Assessment of predictions
During the summer, the Sea Ice Prediction Network (SIPN) collates predictions of September Arctic sea ice extent from scientific centres around the world and publishes these predictions in a series of Sea Ice Outlooks (SIO), in June, July and August. In 2019, as in 2018, the observed September extent fell inside the central ranges of the distribution of predictions for all three outlooks, with the median prediction within 0.2 million square km of the eventual extent (Figure 6). This is consistent with a finding by Stroeve et al. (2014) that the SIO predictions tend to be more skilful in years for which sea ice extent was close to the linear trend.
Figure 6. Arctic sea ice extent for September 2019 according to HadISST1.2 (pink line), compared to an extrapolation from the long-term linear trend and predictions submitted to the three SIO reports (maximum, minimum, median and quartiles from each distribution shown).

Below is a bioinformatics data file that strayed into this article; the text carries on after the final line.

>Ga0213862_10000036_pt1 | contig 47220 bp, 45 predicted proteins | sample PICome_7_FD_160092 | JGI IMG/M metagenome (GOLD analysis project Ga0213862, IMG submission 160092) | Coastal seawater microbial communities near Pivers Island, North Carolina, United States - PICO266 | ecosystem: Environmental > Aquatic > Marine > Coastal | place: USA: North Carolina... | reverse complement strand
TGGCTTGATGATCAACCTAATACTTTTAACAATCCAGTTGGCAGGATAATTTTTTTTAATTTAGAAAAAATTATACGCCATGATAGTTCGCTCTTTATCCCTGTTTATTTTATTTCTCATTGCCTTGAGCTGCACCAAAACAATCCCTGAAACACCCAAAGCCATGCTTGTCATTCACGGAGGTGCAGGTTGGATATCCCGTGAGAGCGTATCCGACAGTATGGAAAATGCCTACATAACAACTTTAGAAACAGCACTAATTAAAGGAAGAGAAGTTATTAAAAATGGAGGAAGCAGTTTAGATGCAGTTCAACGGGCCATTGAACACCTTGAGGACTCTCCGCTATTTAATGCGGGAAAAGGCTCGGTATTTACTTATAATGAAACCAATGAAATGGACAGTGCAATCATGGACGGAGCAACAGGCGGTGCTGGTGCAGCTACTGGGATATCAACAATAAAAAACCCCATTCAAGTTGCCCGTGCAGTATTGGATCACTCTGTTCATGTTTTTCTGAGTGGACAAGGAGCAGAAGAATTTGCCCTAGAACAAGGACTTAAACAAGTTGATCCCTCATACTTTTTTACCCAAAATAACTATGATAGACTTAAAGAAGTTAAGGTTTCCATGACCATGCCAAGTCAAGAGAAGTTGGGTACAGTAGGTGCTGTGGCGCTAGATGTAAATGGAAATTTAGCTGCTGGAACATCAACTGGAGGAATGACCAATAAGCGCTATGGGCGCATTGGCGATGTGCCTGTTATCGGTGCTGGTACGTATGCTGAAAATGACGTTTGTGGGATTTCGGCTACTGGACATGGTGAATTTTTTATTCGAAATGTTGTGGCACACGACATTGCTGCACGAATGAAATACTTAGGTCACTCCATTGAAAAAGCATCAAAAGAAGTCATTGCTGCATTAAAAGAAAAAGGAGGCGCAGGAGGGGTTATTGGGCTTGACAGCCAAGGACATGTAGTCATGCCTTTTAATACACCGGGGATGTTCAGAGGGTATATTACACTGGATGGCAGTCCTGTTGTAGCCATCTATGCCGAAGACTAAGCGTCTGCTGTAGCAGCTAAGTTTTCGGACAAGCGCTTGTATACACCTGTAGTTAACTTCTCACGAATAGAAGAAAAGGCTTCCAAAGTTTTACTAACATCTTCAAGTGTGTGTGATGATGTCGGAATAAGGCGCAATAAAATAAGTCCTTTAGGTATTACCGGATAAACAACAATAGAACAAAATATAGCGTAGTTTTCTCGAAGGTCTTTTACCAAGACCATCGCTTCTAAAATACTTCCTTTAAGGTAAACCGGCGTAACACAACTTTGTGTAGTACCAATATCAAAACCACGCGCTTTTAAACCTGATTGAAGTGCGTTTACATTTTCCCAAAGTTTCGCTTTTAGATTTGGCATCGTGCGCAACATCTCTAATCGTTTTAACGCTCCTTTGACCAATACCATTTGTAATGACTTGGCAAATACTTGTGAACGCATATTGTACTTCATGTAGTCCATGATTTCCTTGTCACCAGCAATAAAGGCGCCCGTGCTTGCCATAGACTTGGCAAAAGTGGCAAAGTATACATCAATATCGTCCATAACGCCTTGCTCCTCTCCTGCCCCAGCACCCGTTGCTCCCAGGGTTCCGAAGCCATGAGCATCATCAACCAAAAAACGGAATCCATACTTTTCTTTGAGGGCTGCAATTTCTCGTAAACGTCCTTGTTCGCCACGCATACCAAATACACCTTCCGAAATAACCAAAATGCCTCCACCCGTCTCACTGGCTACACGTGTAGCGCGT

Antarctic sea ice extent
Antarctic sea ice usually reaches its maximum extent during September. However, the maximum extent to date, 18.40 million square km, was recorded as recently as 28th September, and sea ice extent as of 12th October had fallen to only 18.18 million square km. Hence it is not yet certain that extent will not rise further. An extent of 18.40 million square km would represent the 10th lowest annual maximum Antarctic sea ice extent in the satellite record (the lowest having been 17.89 million square km in 1986), and would be 0.30 million square km below the 1981-2010 average.